For me, as a junior at Haldane, the march was about uniting with women from all backgrounds in an act of solidarity, to show that our voices will be heard. Although many marchers were not women, the event was women-led and organized by women. The march was an inspiring display of the social and political power women are capable of.
No two marchers were identical, and this created an atmosphere of brave, unique and diverse individuals. My opinion on the march was that it was a fun, powerful expression of the great things women can do.
I asked the young women who attended the march with me about what the march meant to them.
“For me, the Women’s March means showing that women, and everyone oppressed or offended by the current administration, can come together and successfully exercise their democracy to show their passion for change,” said Evy Ashburn. “At the march I felt that I was participating in a community which is welcoming and loving, yet strong and focused, which is what made it so special and important to me.”
Amongst the huge crowd in New York City, many Haldane students vocalized their passion for change. “I marched for all the injustices women and minorities have had to face for generations, issues which have become so prominent and clear this past year,” said Freya Wood-Gallagher, 16. “I march because these issues could not have come to light in this way if Donald Trump wasn’t president. I march to use my voice, to use my privilege. I march for my sisters who can’t and I march for those who can. We all deserve the same things in life and if we really want to make America great again, we need to realize that. We need to realize the systematic oppressions that have been taught in our society that are so institutionalized we can’t even see them.”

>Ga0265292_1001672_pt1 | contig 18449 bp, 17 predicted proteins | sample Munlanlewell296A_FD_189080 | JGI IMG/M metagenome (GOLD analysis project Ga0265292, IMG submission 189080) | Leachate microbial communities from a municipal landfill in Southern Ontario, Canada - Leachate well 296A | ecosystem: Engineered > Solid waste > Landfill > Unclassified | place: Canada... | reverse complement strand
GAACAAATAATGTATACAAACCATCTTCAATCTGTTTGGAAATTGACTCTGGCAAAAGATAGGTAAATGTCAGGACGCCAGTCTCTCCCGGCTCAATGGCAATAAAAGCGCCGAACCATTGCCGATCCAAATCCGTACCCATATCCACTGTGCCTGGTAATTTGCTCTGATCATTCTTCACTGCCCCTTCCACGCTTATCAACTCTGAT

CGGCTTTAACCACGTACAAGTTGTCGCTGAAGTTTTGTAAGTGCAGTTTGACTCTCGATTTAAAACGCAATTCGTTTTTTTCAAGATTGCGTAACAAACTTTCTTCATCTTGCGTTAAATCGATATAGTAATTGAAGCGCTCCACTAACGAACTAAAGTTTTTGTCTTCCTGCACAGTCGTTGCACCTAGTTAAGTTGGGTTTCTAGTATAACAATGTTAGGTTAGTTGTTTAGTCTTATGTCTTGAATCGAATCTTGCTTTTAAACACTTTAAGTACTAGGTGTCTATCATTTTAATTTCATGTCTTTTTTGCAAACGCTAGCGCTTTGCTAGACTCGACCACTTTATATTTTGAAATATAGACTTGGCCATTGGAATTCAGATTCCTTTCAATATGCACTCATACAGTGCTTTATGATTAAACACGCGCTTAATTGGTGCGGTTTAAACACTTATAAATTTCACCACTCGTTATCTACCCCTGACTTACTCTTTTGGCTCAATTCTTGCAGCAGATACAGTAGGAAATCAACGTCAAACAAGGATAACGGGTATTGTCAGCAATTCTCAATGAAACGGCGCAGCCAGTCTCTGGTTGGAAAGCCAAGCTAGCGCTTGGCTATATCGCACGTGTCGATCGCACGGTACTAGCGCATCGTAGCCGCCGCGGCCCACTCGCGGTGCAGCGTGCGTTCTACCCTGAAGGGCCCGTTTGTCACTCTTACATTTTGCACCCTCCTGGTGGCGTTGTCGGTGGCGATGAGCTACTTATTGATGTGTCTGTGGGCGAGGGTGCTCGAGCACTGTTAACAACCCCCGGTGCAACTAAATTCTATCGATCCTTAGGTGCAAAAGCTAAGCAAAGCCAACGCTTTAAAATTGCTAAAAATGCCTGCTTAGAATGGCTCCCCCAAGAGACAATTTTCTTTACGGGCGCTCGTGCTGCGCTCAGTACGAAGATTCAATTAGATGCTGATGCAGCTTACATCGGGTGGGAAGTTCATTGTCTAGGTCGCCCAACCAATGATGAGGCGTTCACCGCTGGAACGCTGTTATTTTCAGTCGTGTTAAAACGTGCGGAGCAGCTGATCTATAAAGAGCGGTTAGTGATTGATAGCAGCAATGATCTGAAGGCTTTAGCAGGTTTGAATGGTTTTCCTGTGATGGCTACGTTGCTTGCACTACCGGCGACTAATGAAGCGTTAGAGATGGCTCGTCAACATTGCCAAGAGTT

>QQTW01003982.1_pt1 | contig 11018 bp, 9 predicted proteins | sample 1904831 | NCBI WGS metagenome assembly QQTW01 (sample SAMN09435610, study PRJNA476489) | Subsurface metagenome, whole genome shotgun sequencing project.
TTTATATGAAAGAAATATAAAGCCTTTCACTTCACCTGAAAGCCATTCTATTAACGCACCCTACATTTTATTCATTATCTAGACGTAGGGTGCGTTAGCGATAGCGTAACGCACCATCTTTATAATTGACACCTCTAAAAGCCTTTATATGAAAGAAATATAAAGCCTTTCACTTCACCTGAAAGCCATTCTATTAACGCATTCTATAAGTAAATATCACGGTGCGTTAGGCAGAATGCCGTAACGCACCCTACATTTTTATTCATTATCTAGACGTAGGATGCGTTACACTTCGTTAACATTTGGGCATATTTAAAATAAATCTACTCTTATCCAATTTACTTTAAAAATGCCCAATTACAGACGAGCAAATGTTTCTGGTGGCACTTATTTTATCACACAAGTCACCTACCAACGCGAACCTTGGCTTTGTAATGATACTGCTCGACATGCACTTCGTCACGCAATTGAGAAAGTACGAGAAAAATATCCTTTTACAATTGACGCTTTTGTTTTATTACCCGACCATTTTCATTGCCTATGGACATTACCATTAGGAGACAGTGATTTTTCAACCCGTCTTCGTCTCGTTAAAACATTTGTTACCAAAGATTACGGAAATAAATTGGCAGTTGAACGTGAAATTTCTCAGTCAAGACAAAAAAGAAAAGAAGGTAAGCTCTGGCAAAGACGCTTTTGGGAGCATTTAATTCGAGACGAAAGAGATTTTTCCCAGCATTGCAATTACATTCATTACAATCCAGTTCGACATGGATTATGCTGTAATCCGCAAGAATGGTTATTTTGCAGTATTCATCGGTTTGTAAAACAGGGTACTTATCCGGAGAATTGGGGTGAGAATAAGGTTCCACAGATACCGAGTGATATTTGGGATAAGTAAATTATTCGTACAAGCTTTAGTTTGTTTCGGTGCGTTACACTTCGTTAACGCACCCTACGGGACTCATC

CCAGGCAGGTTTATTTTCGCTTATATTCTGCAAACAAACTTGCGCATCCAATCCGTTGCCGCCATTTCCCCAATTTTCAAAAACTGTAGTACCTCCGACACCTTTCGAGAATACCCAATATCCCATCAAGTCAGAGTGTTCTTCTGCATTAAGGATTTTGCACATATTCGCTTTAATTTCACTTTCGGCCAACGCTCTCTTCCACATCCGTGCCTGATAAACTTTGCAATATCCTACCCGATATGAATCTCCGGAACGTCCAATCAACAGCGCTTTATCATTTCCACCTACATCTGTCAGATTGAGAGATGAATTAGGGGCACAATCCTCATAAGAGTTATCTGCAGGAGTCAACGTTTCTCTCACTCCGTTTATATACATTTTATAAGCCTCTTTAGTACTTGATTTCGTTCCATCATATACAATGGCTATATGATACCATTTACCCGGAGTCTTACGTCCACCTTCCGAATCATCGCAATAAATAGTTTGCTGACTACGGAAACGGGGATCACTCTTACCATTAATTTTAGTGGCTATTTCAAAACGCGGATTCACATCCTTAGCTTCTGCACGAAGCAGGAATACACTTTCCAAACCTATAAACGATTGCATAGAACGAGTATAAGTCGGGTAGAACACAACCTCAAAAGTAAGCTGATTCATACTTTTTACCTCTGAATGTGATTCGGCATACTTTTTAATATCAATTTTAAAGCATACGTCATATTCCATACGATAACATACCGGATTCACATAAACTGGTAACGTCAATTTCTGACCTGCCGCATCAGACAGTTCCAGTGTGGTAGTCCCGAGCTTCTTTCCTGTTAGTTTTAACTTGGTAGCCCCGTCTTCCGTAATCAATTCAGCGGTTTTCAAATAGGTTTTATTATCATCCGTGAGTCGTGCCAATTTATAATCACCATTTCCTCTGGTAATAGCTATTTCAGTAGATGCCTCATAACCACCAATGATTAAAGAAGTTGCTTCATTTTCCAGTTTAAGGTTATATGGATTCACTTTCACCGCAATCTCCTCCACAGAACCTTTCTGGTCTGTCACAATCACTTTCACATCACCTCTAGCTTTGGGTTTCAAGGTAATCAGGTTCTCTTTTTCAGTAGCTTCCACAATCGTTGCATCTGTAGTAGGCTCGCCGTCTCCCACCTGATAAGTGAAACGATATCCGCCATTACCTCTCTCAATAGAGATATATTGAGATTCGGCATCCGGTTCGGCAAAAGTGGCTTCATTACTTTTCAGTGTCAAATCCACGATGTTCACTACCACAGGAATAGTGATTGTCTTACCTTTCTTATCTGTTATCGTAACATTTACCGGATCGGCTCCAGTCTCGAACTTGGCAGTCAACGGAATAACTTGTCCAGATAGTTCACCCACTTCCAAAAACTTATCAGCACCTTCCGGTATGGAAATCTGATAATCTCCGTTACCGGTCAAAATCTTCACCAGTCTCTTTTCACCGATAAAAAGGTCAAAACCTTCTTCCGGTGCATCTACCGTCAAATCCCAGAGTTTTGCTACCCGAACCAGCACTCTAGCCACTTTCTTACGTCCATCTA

My experience at the march was one of self-expression, and the power to be able to unify under a common belief. Many people didn’t have the opportunity to march due to jobs, family needs or other obstacles. These were the people I marched for.
The Women’s March gave many opportunities for people to register to vote if they hadn’t already, and encouraged people to exercise their right to vote. The whole experience gave me and my friends a rush of passion for what we were marching for. The energy in the crowd was electric, with people from all backgrounds celebrating the power of women.
The Journey to College
By Natalie Sandwick
The college application and admissions process is an important step for many high school students. Although college preparation is often focused on juniors and seniors, there are steps that sophomores can take to ensure the next few years of high school go smoothly.
Sophomore Julie Geller says “college seems like an exciting journey, to find a college that is right for you, based upon what you feel you can succeed in.” But Geller, along with many others, doesn’t know where to begin that journey.
There are many factors students need to take into account when they are getting ready to apply to schools. Focusing on a specific interest will help to guide students in the right direction later in life. This could be a strong factor in determining what schools are good for their interests.
There are many factors to the admissions process, and what colleges are looking for. As colleges and universities are choosing applicants, besides how good your grades are, they are dealing with the goals of increasing revenue and sometimes with increasing diversity on campus. Diversity is mainly important to the more selective colleges, who ideally would like to have students from all over the U.S. According to The New York Times, a report by the National Association for College Admission Counseling found that half of the colleges said that money was an important aspect. About 13 percent of four-year colleges accept fewer than half of their applicants, making them more competitive for applicants.
Colleges receive piles upon piles of essays, which means you will want yours to stand out, showing your drive, leadership and risk-taking. The earlier students start planning their essays, the better.
These are just some of the points to consider when looking for and applying to the college or university you are interested in. Junior Olivia Sterling advises underclassmen, “Instead of taking every class, take classes you are interested in and can excel in.” Learning who you are and who you might want to be might be a good first step for sophomore students.
Heard in the Hall
What was your favorite sport in the Winter Olympics?
“Snowboarding” ~Josh Reyes, Grade 9
“Figure skating” ~Daley Florke, Grade 11
“Figure skating” ~Victoria Wyka, Grade 11
“Ski jump” ~Ms. Rubino, TeacherThe Current is a nonprofit supported by its readers; please consider a tax-deductible contribution.